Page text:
Arora had been doing well at Hilton, where she played a key role in the 75-hotel joint venture the chain signed with DLF, as well as in bringing such brands as Double Tree by Hilton and Conrad into India. "People told me I was making a blunder by joining a company which had absolutely no recall value in India," she says. "But I asked myself why a chain that's globally so strong cannot do well in India. It was a challenge I wanted to take up."
Arora studied architecture, but has preferred a career in the hospitality sector. In her five years with Wyndham, she has trebled the number of its hotels in India to 24, 13 of them in new cities. When she joined, Wyndham had only one brand in India, Ramada, and though 19 of the 24 are still Ramada hotels, three new brands have been introduced - Ramada Encore, Days Hotel and Howard Johnson. Another 43 properties are being developed and will be ready in two to three years.
Wyndham is the 12th biggest hotel chain in the country in terms of rooms, ahead of The Leela, The Lalit and Hilton chains, according to hospitality consultancy HVS's 2014 report. Arora's efforts got her promoted to Regional Vice President, Eurasia, this year, which put her in charge of Wyndham properties in 14 other countries as well, including high potential markets such as Sri Lanka, Maldives, Seychelles, Bangladesh and Kazakhstan. "The company believes I have the capacity to expand the brand beyond India," she says.
FULL COVERAGE:India's Most Powerful Businesswomen 2015One of the early dilemmas Arora faced was the expansion model to adopt - whether to manage properties directly on behalf of a developer, or appoint franchisees. Most of the well known, global chains in India, such as Marriott, Hyatt or Starwood, have chosen the first option, but worldwide Wyndham has largely pursued the second. Arora had been empowered by Wyndham to decide what would best suit Indian conditions, and she ultimately plumped for the global Wyndham franchisee trend. "It was a conscious decision to go against the prevailing trend in the Indian hotel industry," she says.
It proved a wise decision, especially because of the mid-market segment Wyndham mainly operates in. (The Ramada brand, for instance, has Radisson, Park Plaza, Country Inn and Suites, Crowne Plaza and Holiday Inn as its main rivals. The Days Hotel brand, which is a shade cheaper, competes with Accor's Ibis.) "The economy was favouring mid-market and budget brands at that time," she says.
The model also enables Wyndham to keep its own costs down. "I have six people running 24 hotels while other chains have 60 people managing six hotels," says Arora.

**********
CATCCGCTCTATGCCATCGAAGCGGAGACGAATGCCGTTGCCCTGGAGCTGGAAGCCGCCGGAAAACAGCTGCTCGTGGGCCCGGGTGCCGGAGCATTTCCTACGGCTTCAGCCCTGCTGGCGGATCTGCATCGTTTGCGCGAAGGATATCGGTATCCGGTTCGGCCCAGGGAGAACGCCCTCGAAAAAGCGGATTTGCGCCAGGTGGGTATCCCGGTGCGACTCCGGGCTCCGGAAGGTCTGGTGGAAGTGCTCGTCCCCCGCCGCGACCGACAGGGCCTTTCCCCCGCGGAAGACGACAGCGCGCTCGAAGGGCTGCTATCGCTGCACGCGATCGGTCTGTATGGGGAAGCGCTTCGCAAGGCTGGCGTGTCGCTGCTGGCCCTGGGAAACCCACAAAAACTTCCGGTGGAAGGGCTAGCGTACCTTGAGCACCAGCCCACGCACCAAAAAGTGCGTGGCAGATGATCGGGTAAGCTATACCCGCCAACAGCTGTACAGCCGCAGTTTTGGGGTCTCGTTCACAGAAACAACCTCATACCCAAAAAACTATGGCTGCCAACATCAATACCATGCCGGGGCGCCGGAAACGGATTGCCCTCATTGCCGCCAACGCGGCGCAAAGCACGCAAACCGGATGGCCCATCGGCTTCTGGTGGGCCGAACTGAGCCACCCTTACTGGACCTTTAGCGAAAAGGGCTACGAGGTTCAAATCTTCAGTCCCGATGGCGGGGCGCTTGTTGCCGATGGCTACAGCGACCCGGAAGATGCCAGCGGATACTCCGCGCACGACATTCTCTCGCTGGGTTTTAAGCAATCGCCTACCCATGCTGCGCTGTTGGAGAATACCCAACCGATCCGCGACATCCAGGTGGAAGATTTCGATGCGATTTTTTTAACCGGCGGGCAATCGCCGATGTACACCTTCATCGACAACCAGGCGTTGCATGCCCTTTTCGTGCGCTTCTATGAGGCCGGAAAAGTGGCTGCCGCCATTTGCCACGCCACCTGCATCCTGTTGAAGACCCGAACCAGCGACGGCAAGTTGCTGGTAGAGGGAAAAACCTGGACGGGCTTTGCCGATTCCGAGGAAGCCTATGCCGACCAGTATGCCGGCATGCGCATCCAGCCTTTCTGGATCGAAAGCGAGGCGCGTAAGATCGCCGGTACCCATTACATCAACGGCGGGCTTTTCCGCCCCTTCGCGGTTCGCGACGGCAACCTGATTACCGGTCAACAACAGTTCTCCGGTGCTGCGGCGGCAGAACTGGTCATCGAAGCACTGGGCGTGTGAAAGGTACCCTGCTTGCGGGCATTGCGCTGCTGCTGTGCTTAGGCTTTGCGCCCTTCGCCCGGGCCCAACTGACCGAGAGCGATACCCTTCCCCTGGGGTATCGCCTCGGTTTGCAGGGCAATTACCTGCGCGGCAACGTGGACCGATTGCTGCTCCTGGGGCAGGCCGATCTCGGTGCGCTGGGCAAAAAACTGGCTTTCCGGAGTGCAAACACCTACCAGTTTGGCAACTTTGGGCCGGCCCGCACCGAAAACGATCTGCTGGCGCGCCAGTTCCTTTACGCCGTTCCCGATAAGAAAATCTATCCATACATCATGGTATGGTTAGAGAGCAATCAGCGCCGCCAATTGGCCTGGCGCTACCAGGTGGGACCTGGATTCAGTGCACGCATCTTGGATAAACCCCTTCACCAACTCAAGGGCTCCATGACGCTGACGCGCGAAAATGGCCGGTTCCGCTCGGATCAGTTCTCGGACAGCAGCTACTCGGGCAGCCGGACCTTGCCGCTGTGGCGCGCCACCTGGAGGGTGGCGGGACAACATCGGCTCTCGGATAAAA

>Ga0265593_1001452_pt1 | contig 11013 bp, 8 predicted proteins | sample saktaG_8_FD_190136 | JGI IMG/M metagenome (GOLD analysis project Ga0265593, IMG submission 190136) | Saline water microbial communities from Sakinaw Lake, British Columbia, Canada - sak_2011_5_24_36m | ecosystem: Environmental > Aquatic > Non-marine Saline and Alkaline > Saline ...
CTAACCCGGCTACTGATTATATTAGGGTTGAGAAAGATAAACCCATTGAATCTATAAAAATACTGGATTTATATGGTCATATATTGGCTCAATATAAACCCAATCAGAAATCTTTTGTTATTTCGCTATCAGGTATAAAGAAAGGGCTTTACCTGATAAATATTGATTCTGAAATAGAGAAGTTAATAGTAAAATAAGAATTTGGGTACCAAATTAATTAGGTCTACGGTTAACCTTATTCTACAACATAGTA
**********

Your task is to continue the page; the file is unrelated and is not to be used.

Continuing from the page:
Franchisee hotels are also not as rigidly standardized as their managed counterparts, enabling them to adapt more easily to the market. Most Wyndham brands, for instance, do not allow banquet halls within the hotel premises, yet the Days Hotel opened in Jalandhar in June 2014 has been permitted one. Most Days Hotels (a mid-market, rooms-driven brand) have only one all day restaurant, but the Jalandhar one has two, plus a separate bar. The exception has been made because Punjab is known to have a large food and beverages market. "Franchisee hotels enjoy greater flexibility and can customise to meet local needs," says Arora.
The downside of this model is a greater likelihood of standards falling at such hotels due to comparatively less supervision - affecting the brand's image. To prevent this, Wyndham insists on two annual audits at all hotels - one of them by an external auditor. If a hotel fails the external audit for three consecutive years, its contract is terminated. Hotels are also trained to conduct monthly self assessments.
As with all hotel chains, Wyndham's primary goal - and Arora's key mandate - is to add volumes. But the properties added have to deliver as well. "There is no point having a pipeline of 100 hotels which are not delivering because the brand's standards are too high and entail great expenditure," she says. "It is much better to have fewer hotels and get more out of them."
Arora's rivals in the trade acknowledge her achievement. "Deepika started with a bit of a handicap since Wyndham was not as well known in India as many other global brands, but has still managed to develop a good base of hotel owners," says Ashish Jakhanwala, MD and CEO of hotel asset company SAMHI Hotels. Equally impressed is Ajay Bakaya, Executive Director, Sarovar Hotels and Resorts. "She is sharp and doing a good job," he says.
The challenges are not over. Wyndham will be introducing more brands in India soon, such as Wyndham Garden and Super 8. And while the franchise model will remain its mainstay, other ones, including acquisitions and managed model are also being looked at. "We could acquire some local hotel group," says Arora. She points to the example of Europe where Wyndham's growth had stalled for some years, till it bought the brand Tryp in 2010, which brought in 99 more hotels at a single stroke. "My aim is to take Wyndham from challenger position to leader position," she says.
The past one year has been eventful for Arora. In India, Wyndham Hotel Group added seven new cities, 13 properties to its existing pipeline and spearheaded the launch of Howard Johnson brand. On the personal front too, the past year has been momentous for Arora - she became a mother for the first time and ran her first half-marathon.